"Q. Mr. Cooper, are you a mechanic? A. No, not at present. Q. Do you know anything as to the condition of these magnetos from their outward appearance? A. No, that is impossible. Q. Isn't it a fact that in order to tell the value of a magneto you would have to open it and take it apart and see how the points and coils are? A. Yes, you would to get a real accurate estimate of it. Q. Your estimate is not a real accurate estimate of it, but an approximation, isn't that right? A. Considering the magnetos are in working condition? Q. Yes. You don't know anything definitely as to the value particularly of any one of these magnetos, do you? A. The actual value? No, I may not."

A witness by the name of Grissel, called by the prosecution, testified that he was the proprietor of the Cletrac Tractor Company; that he had been in the tractor business about nineteen years; that he was familiar with the values of magnetos. This witness estimated the value of the magnetos as around $35 to $40 apiece. The testimony does not disclose as to whether he was basing his estimate of values upon market value or upon the specific magnetos in question. On cross-examination he further testified that he could not tell from looking at the magnetos whether they were in practical working condition or not, and that he did not know whether they were or were not in working condition. As to actual value, the witness testified that it would be necessary to open and examine magnetos. Nothing appears in this witness' testimony as to whether he did or did not take into consideration the use to which the magnetos had been subjected, and how long they had been a part of the equipment of the used tractors from which they were taken. [26 Cal. App. 2d 227]

A witness by the name of Guyman, called by the prosecution, testified that he had been repairing magnetos off and on for some ten years; that he was familiar with the market value of magnetos. He further stated, on used magnetos he would not be able to give an approximate value without knowing their condition. If they were on operating equipment, and running, he would put the value in the neighborhood of $30 or $40 apiece.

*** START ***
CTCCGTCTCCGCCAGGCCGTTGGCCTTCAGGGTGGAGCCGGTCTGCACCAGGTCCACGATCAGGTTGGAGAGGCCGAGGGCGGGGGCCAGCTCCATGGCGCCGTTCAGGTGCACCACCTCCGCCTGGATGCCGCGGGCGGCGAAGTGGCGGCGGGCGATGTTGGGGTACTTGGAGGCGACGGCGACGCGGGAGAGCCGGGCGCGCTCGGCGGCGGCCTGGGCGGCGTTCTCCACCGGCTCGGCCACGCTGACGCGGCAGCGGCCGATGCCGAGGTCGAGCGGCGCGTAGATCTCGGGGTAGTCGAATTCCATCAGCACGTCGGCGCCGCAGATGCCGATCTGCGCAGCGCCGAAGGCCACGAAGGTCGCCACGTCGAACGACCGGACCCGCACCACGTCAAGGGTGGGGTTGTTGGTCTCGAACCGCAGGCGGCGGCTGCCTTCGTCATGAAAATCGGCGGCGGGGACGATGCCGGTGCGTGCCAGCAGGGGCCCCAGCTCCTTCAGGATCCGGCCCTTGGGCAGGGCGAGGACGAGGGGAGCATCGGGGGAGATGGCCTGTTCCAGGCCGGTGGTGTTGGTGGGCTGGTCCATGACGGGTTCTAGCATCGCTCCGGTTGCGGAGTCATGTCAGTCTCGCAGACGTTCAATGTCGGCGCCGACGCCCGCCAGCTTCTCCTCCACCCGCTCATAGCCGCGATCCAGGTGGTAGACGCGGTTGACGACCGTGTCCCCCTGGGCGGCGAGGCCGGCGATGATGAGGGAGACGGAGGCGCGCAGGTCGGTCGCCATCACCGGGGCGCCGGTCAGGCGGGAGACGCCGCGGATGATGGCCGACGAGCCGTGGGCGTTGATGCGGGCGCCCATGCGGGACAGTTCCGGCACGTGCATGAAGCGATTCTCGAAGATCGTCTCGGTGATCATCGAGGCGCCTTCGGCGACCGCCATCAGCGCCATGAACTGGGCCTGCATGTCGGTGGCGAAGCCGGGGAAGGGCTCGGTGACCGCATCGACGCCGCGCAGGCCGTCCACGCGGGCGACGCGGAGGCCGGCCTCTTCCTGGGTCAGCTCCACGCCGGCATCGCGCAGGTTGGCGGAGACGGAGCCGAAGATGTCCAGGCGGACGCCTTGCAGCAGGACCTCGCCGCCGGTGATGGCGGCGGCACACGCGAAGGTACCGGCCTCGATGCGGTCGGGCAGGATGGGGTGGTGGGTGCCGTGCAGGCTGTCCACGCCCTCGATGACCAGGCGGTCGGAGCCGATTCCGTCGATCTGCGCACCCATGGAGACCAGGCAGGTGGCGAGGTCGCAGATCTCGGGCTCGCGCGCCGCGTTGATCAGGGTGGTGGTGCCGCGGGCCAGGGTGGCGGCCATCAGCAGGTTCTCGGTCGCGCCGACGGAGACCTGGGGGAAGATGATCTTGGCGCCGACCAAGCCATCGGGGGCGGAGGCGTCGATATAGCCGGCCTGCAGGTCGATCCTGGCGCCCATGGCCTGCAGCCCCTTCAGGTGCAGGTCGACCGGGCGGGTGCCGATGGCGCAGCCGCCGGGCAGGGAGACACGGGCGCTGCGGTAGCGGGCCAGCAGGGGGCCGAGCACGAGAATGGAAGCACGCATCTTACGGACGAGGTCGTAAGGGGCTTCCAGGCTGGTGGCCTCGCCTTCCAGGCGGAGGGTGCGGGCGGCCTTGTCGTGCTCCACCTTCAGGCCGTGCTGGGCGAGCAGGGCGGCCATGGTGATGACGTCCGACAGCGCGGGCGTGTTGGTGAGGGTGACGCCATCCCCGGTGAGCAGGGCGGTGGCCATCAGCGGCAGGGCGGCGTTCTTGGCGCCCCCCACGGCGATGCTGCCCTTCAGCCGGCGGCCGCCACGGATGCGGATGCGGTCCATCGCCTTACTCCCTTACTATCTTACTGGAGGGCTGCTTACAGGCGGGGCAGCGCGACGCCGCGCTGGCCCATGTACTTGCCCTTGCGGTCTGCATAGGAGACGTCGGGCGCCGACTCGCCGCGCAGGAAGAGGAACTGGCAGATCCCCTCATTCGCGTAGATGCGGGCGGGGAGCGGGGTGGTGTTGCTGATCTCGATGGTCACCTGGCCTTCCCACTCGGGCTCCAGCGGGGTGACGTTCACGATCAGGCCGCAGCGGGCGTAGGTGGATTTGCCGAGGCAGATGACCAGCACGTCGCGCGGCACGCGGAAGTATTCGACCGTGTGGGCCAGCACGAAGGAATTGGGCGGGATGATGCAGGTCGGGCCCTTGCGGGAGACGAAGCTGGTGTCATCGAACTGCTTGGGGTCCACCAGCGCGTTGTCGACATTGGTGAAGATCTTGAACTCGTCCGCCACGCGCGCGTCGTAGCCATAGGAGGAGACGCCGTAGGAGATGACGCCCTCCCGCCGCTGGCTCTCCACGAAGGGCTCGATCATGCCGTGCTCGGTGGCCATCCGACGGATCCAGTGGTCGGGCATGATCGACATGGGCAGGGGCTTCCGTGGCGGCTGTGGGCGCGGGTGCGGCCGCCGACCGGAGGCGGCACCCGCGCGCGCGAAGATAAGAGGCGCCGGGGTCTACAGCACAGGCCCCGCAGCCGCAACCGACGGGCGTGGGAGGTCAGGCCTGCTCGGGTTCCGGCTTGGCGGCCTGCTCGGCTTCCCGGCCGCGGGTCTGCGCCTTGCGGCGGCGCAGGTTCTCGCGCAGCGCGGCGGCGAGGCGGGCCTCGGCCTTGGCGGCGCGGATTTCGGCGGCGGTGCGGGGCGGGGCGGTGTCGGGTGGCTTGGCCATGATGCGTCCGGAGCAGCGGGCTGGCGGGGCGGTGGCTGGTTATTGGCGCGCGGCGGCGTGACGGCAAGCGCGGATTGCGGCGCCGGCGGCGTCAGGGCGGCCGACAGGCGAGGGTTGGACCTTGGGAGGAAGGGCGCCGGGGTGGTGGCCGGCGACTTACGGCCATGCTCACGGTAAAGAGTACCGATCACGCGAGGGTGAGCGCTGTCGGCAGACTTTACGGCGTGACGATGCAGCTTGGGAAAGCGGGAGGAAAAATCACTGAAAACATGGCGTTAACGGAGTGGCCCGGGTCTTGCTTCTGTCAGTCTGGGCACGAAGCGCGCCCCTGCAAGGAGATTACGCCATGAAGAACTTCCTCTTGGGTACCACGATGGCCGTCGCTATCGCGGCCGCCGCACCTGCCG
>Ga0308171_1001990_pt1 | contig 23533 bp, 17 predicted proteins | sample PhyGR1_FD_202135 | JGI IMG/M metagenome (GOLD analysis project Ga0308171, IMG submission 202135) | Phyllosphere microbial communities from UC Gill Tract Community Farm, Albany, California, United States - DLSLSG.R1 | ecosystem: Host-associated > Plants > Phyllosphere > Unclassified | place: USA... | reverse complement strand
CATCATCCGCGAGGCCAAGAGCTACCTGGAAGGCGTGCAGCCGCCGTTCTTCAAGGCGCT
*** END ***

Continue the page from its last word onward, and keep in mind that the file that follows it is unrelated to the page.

One of the witnesses called by the prosecution testified that the value was more or less of a guess, was more or less of a gamble.

A witness by the name of Stockwell, called by the defense, testified that he was familiar with the market value of magnetos; that he was in charge of the electrical equipment of the Acme Auto Wrecking Company; that he was repairing and dealing in magnetos; that the value of the magnetos in question would run from $15 to $17.50 each; that the market value of the Bosch magnetos would be about $17.50 each. This witness testified that he had bought and sold magnetos, but his answer as to the price which he paid for them was stricken out. The witness further testified that the Bosch magnetos would sell for about $17.50 each.

A witness by the name of Weaver, called for the defense, testified that he is an automotive electrician; that he worked for the Auto Electrical Supply Company; that he was familiar with the market value of magnetos; that they were worth from $10 to $17.50 apiece, depending upon the manufacture; that no one could tell the actual value of a magneto without taking it apart and inspecting its mechanical condition; that frequently the cost of repairing a magneto was greater than the value of the magneto itself; that his company had on hand some seventy-five or eighty magnetos which were adapted for use on tractors and automobiles. This witness appears to be the only one who testified to having on hand a stock of magnetos, and the market value thereof. This witness testified that the fair market value of the Boschs would be from $15 to $20 apiece; the American magnetos would be of the market value of about $12.50 apiece.

A witness by the name of Newmaster, on behalf of the defense, testified that he was familiar with the market value of magnetos, and fixed the price on used ones; that he had had to [26 Cal. App. 2d 228] do with magnetos for eight years. This witness testified that the values ranged from $12.50 to $17.50 apiece.

A witness by the name of Sweney, called by the defense, testified that he had been in the electrical repair business about twenty-one years; that he had been repairing magnetos for about fifteen years; was familiar with the market value of magnetos; and that the values of the magnetos in question would run from $10 to $17.50 each; some of them might be worth $20 each.